The Hamptons has long been renowned as a destination that’s both low-key and high-end, where sophisticated New Yorkers escape for some fun in the sun. And while the typical Hamptons itineraries tend to repeat (beach, shop, wine, dine), the glossy enclave manages to reinvent itself each year with exciting new restaurants, wellness havens, and zeitgeist-y pop-ups.
As one might assume, it’s a place to see-and-be-seen—and this season, some of the world’s most recognizable names in fashion are joining the party. This year in particular, wander through East Hampton village and you’ll find new boutiques by Louis Vuitton, Chanel, Valentino, and Prada showcasing distinct visions of poolside glamor—and the restaurant scene has also been revamped to match, with more international cuisines and upscale options on par with Pierre’s and Le Bilboquet. As for places to stay, a variety of enticing options have emerged from the Hampton Bays to Shelter Island—along with chic residences (at revered hotels) providing alternatives to rental inventory that can be limited and lackluster.
Beyond the pristine beaches, there’s no shortage of new things to do in the Hamptons this year. Whether you’re interested in a weekend getaway or setting up for a longer stay, these are the most worthwhile Hamptons hotspots to add to your list this year.
All listings featured on Condé Nast Traveler are independently selected by our editors. If you purchase something through our links, we may earn an affiliate commission.
Where to eat and drink
This season, there are several newcomers that are worth allocating a weekend night. Enchanté is shaping up to be Southampton’s version of Pastis, with rich mid-century décor and French bistro classics, including a dedicated frites menu and a suitably lavish list of champagne. From the same group is Sunset Harbor (located at EHP Resort & Marina), with flavorful sharing plates, buttery-soft wagyu cooked on live charcoal, makimono rolls, and summery cocktails, including yuzu melon spritz and sake sangria. High-end Japanese can also be found at Kissaki, an omakase restaurant in Water Mill, and its sister restaurant O by Kissaki in East Hampton, which has become a popular date night spot for dining at the bar since it opened late in 2021.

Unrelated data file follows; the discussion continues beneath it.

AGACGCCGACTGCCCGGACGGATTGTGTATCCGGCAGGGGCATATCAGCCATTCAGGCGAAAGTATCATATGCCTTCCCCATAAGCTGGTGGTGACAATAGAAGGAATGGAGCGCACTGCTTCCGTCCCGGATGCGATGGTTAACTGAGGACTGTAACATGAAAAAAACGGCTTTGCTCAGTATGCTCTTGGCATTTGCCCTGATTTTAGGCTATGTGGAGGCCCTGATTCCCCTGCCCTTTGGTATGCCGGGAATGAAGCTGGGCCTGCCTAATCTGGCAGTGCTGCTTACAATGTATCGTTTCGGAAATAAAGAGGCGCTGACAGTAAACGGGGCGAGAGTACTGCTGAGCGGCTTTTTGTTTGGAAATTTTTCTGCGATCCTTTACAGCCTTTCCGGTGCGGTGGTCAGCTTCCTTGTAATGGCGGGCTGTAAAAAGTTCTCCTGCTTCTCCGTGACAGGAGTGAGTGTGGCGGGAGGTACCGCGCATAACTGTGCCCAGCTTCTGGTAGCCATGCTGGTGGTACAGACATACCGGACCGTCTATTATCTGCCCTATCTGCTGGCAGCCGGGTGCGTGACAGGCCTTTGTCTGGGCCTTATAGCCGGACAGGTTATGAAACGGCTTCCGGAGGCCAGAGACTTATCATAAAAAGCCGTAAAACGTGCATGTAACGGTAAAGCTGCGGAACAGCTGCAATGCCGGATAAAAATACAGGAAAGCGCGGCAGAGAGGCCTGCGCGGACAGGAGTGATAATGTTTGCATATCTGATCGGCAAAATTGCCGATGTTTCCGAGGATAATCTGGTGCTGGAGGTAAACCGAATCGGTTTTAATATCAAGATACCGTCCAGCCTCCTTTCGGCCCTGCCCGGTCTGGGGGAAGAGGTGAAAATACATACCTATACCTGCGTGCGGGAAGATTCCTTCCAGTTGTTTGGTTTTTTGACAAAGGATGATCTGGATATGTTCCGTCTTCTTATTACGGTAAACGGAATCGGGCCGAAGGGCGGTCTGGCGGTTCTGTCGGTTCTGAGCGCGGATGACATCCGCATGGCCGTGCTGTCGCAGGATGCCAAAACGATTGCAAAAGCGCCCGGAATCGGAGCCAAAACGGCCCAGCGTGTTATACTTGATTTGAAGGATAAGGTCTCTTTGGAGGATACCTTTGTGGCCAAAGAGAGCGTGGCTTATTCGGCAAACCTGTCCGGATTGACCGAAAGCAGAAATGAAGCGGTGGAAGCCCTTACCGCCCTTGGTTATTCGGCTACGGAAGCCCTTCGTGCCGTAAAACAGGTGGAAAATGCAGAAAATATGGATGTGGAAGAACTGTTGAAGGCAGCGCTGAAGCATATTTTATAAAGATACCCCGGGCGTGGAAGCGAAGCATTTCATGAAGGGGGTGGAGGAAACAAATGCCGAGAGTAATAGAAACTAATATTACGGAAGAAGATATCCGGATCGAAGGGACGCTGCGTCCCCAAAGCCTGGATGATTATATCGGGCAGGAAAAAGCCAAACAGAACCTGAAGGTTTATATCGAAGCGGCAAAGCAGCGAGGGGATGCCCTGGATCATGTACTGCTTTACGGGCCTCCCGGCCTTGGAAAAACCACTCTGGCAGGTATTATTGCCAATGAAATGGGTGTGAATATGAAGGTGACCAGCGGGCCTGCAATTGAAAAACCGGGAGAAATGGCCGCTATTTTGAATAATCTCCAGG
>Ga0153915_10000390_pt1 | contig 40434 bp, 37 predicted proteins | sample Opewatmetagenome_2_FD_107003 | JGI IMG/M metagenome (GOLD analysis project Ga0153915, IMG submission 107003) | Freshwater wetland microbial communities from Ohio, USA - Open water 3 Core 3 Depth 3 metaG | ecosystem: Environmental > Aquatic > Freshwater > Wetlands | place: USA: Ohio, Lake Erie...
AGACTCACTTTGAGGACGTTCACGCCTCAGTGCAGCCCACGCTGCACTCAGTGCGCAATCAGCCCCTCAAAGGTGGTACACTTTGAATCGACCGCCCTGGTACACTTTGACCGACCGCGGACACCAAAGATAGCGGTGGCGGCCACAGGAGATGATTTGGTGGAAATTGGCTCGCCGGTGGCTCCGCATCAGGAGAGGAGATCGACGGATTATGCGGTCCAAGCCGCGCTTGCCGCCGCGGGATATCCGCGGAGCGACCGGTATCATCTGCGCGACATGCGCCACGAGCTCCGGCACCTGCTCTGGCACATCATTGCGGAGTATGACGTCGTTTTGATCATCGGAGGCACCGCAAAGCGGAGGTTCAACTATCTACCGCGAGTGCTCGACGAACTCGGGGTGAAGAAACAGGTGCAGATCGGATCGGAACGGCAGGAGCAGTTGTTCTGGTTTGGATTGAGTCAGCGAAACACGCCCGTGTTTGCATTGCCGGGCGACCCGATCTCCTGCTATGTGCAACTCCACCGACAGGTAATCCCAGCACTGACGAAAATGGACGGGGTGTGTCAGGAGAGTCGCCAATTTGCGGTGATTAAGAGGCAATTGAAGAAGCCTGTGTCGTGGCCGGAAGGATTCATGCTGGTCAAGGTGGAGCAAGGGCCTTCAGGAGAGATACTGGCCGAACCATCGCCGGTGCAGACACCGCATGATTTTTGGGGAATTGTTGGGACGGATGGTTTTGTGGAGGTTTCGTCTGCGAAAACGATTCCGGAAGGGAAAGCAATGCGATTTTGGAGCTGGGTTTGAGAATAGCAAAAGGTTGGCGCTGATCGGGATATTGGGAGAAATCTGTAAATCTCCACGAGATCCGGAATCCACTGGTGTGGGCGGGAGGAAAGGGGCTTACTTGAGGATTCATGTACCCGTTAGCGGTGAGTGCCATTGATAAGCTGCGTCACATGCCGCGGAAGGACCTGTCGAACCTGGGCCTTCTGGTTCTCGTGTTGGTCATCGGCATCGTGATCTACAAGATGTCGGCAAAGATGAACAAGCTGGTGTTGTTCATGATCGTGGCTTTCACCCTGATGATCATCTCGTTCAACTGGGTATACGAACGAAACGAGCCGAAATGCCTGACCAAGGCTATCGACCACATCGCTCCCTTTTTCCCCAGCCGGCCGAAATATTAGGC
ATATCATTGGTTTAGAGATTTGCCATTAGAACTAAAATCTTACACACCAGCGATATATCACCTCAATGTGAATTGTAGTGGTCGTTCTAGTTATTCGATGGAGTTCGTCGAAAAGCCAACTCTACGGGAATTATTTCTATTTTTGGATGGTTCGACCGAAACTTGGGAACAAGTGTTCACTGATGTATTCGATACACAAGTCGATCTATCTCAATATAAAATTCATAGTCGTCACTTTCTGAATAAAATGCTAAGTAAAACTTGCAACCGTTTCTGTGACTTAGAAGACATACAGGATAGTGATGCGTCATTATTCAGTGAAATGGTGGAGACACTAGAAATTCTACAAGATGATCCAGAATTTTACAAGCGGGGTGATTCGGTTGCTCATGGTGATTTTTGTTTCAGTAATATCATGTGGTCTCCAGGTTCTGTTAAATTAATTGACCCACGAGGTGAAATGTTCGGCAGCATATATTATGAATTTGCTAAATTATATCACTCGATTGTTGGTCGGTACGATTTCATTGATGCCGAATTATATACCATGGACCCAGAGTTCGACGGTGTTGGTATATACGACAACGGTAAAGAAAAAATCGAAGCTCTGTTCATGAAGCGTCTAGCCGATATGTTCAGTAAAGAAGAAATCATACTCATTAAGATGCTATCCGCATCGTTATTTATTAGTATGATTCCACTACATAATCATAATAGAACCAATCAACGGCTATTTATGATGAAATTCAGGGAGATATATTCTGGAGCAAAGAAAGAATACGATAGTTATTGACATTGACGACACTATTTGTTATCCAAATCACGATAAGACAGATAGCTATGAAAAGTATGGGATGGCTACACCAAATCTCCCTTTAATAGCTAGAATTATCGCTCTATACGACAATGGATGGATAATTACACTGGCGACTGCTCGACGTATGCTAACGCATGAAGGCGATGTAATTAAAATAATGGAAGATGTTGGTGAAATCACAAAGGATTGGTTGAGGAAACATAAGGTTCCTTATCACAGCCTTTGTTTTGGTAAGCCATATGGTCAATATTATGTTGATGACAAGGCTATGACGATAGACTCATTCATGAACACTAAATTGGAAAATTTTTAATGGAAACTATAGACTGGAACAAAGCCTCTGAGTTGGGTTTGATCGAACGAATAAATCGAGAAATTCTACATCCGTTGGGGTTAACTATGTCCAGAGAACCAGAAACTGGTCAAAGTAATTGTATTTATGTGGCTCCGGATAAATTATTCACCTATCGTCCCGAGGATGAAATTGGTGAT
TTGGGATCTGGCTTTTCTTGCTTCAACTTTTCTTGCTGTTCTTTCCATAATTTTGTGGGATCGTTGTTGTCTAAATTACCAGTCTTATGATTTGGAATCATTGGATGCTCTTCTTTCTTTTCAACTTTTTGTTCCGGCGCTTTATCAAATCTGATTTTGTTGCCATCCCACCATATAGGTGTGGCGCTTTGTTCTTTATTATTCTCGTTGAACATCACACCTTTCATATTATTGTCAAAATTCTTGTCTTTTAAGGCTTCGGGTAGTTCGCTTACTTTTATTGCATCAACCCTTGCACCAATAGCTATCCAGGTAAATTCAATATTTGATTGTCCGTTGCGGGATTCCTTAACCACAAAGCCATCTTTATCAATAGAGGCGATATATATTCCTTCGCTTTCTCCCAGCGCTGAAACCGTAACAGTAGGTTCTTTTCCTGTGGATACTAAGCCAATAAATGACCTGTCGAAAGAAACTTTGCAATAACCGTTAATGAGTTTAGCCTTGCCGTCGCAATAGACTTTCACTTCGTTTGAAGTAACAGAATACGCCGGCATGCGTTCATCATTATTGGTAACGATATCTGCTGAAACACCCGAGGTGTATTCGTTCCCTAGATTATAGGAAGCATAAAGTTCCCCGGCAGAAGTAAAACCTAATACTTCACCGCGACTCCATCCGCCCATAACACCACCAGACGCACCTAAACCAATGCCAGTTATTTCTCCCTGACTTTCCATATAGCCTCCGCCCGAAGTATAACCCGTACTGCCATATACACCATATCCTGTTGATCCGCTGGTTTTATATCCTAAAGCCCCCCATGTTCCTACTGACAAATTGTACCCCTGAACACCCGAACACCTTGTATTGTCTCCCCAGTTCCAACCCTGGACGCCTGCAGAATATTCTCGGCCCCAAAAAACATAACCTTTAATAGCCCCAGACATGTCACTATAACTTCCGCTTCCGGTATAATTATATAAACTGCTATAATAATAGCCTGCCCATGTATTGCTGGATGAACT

Not too far away, Sant Ambroeus has graced Newton Lane with its signature rosy-pink aesthetic, occupying the former Babette’s space. And in Amagansett, the creators of the famed Summer in a Bottle have transformed Wolffer Kitchen into Christian’s—a solid option for brunch, lunch, or dinner if you’re in the mood for delicious, generally healthy fare that could be broadly classified as ‘New American.’ Other notable additions include Mavericks—a high end steakhouse on Fort Pond in Montauk, and Sag Harbor Kitchen, a seafood-focused restaurant helmed by Michelin-star chef Melissa O’Donnell (formerly of Thelma on Clinton, on the Lower East Side).
And it wouldn’t be summer in the Hamptons without a spate of NYC restaurant outposts testing the waters. This year, Two Hands has taken over the dining program at The Surf Lodge; Ruschmeyers has unveiled the Greek-inspired Talya; Sushi by Bou has popped up at Blu Mar; and Torch & Crown Brewing Company has a beer garden at Dive Bar Pizza.